(Task 1)/task response (Task 2).
The speaking test is assessed by certificated examiners based on
detailed spoken performance descriptors at the nine bands. The
criteria are: fluency and coherence, lexical resource,
grammatical range and accuracy, pronunciation.
A final Test Report Form with both individual test Band scores
and an Overall Band Score. Test takers are also provided with a
descriptive statement of language proficiency.
(IELTS Handbook, 2007)
Statistical Distribution Test performance 2015 report released by IELTS official
of the Scores for website offer statistics regarding to the IELTS listening and
Normed Group reading modules are listed as below (writing and speaking
statistics not reported on the site) :
Module Mean SD
Listening 6.10 1.3
Academic Reading 6.02 1.2
Standard Error of Test performance 2015 on IELTS official website reported SEM
Measurement statistics for IELTS listening and reading modules used in 2015.
SEM statistics for writing and speaking are not reported:

Module SEM
Listening 0.37
Academic Reading 0.38
Evidence for Reliability Reliability estimates were reported for Listening and Reading
Test Modules in the online report of test performance 2015,
which is listed as below:
Module Alpha
Listening 0.92
Academic Reading 0.90
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The data of Cronbachs alpha indicates high reliability estimates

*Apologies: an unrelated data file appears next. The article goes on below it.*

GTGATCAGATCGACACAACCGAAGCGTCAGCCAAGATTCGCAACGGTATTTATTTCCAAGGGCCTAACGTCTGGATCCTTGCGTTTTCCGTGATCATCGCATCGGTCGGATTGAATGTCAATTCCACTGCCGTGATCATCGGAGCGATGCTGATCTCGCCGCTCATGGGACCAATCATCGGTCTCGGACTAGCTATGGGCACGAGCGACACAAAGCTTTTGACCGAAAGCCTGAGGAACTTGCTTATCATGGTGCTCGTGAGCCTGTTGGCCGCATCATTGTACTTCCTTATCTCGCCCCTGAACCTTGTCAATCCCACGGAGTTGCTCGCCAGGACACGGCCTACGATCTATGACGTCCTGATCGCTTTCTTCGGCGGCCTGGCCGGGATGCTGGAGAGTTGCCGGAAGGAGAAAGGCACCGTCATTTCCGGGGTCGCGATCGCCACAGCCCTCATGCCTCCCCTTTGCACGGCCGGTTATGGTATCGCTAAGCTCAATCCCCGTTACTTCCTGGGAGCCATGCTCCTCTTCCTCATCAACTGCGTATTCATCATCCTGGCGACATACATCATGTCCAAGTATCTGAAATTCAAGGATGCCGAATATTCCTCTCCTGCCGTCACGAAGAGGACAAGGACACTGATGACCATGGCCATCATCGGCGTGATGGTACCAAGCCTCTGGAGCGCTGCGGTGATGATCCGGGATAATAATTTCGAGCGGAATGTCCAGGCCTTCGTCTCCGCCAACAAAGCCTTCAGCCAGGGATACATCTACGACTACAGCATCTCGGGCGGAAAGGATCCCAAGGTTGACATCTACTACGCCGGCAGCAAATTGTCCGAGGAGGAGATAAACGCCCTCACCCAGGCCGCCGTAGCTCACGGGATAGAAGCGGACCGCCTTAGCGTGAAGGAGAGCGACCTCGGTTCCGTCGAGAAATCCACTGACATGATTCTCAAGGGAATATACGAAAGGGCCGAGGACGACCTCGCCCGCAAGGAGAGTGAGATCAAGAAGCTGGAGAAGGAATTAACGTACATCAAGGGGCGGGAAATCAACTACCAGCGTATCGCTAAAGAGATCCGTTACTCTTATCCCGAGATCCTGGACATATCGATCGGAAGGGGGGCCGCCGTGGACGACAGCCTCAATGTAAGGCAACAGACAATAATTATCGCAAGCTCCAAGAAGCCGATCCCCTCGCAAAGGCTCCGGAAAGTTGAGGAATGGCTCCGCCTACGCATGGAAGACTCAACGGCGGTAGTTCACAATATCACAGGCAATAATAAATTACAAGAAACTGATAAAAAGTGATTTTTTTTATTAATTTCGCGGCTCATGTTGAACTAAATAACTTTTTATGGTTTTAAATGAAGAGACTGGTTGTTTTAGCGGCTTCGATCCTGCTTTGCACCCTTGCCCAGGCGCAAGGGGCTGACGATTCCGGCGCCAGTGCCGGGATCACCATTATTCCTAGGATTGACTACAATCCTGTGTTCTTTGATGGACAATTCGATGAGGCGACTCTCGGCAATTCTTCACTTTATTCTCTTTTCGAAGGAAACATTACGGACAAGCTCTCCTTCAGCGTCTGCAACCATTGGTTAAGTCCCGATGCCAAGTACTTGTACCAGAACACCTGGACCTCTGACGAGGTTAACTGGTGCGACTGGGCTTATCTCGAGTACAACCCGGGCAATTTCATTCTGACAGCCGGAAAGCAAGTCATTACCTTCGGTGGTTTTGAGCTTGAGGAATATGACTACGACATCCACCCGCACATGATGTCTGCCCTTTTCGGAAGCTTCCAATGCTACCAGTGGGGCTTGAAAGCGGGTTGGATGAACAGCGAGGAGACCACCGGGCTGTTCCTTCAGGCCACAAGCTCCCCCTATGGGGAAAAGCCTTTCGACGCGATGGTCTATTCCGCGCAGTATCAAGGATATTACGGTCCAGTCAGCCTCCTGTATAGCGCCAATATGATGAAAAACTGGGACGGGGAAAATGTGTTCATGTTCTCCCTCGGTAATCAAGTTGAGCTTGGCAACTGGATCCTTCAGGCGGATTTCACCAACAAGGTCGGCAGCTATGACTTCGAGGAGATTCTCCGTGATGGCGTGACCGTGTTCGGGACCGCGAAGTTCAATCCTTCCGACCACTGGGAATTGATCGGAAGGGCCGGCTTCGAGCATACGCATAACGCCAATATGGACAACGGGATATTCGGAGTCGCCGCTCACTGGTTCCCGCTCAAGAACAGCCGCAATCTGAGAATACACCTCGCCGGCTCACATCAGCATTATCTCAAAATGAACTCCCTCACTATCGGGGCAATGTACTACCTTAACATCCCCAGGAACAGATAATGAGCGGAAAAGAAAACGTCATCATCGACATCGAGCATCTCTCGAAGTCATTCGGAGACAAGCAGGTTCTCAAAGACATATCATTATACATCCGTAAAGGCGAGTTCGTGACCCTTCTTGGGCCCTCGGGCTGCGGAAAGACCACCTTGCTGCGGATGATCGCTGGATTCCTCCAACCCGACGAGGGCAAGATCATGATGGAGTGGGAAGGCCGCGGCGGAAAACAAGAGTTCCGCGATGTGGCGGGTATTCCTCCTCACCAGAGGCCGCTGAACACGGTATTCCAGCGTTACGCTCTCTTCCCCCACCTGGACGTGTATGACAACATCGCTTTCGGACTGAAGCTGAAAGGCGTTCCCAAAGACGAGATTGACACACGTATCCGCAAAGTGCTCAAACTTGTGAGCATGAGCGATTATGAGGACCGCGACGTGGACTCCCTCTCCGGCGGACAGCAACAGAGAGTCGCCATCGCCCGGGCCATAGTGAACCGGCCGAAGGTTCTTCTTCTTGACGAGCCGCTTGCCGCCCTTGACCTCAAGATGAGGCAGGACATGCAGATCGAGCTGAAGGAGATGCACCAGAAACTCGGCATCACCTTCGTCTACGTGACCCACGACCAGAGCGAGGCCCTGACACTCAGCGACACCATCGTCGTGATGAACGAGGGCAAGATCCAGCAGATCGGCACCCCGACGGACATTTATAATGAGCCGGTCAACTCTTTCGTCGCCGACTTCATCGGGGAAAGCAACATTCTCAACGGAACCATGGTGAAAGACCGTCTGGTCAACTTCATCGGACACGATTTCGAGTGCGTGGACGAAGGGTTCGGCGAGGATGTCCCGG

measuring the consistency of the 40-item tests. According to
OSullivan (2005), the evidence above seems to indicate IELTS
measures the abilities it claims to be measuring quite validly and
reliably. The official test performance report doesnt report the
reliability of the writing and speaking modules in the same
manner as for listening and reading, because they are not item-
based.
The publisher of IELTS also claimed in the same report on the
official website that the reliability of rating particularly shown
by the rater reliability is assured by the face-to-face training
and certification of examiners and all examiners must undergo
a retraining and recertification process every two years. The
publisher also claimed that the jagged profile system
combining with targeted sample monitoring such as
rechecking recordings of the Speaking tests routinely help to
monitor and identify disqualified examiners or possible faulty
ratings, which help to maintain the global reliability of IELTS
performance.
Evidence for Validity OSullivan (2005) pointed out that since IELTS tests seems to
test four skills of equal importance, there may be a positive